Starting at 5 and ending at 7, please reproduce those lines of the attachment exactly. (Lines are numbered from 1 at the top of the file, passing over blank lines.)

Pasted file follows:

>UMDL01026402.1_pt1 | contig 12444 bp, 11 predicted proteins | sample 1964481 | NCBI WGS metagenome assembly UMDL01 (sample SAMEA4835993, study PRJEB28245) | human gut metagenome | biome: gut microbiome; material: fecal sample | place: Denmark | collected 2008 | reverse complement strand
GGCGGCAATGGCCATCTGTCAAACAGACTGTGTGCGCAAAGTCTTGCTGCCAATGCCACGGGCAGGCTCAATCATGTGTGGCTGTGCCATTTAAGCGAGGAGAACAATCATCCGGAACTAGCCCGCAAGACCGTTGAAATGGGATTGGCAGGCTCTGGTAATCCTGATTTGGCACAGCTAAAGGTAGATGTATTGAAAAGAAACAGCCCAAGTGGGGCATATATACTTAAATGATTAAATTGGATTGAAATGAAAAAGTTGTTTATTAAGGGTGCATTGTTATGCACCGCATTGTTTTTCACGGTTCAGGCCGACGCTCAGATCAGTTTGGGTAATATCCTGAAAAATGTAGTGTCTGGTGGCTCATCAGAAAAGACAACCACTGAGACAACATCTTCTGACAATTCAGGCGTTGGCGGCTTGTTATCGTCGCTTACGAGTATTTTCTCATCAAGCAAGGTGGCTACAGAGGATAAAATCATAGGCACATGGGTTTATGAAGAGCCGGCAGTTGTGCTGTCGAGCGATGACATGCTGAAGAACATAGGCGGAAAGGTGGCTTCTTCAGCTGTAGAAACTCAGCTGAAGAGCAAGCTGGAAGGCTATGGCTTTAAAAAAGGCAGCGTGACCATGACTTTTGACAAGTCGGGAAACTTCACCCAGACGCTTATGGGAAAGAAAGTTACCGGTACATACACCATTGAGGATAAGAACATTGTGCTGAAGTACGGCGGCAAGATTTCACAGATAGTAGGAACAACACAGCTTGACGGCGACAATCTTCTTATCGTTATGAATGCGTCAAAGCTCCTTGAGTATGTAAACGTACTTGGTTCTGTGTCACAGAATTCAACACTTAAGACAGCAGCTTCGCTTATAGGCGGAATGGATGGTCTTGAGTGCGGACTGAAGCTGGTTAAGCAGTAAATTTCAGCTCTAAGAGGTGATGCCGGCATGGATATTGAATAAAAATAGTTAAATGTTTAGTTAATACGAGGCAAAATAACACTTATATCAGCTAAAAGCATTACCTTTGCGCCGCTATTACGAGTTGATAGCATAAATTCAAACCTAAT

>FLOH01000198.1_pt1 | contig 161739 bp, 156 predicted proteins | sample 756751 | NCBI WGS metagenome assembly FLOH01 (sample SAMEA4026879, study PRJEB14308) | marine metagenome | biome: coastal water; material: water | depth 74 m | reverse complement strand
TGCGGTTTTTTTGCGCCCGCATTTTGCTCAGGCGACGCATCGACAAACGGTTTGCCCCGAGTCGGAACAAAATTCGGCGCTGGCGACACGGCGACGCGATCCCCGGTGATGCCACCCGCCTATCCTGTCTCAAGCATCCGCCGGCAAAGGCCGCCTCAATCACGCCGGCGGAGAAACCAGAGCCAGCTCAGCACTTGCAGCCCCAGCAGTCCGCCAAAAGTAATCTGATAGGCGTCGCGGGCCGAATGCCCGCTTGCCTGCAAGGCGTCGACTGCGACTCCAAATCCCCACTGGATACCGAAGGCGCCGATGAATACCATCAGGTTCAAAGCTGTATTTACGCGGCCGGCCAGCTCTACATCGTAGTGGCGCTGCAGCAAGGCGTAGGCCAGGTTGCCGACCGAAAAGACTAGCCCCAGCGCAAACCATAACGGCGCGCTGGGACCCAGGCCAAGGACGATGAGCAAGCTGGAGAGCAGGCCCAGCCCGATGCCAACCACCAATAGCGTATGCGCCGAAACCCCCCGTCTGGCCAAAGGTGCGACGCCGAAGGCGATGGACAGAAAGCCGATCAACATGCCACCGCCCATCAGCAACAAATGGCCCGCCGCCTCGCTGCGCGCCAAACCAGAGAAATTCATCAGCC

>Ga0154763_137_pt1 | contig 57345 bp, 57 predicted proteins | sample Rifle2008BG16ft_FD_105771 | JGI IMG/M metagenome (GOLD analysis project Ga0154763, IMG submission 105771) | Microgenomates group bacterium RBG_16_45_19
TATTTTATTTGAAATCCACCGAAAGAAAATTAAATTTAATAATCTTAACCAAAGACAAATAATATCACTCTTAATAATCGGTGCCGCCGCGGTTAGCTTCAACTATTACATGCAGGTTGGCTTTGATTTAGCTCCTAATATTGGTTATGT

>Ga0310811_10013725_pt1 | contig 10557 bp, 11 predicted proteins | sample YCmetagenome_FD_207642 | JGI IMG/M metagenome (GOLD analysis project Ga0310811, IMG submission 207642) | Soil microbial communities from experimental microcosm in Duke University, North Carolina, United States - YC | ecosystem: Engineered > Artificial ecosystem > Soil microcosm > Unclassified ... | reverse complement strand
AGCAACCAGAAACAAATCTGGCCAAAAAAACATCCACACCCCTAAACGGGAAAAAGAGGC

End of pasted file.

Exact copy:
>Ga0154763_137_pt1 | contig 57345 bp, 57 predicted proteins | sample Rifle2008BG16ft_FD_105771 | JGI IMG/M metagenome (GOLD analysis project Ga0154763, IMG submission 105771) | Microgenomates group bacterium RBG_16_45_19
TATTTTATTTGAAATCCACCGAAAGAAAATTAAATTTAATAATCTTAACCAAAGACAAATAATATCACTCTTAATAATCGGTGCCGCCGCGGTTAGCTTCAACTATTACATGCAGGTTGGCTTTGATTTAGCTCCTAATATTGGTTATGT

>Ga0310811_10013725_pt1 | contig 10557 bp, 11 predicted proteins | sample YCmetagenome_FD_207642 | JGI IMG/M metagenome (GOLD analysis project Ga0310811, IMG submission 207642) | Soil microbial communities from experimental microcosm in Duke University, North Carolina, United States - YC | ecosystem: Engineered > Artificial ecosystem > Soil microcosm > Unclassified ... | reverse complement strand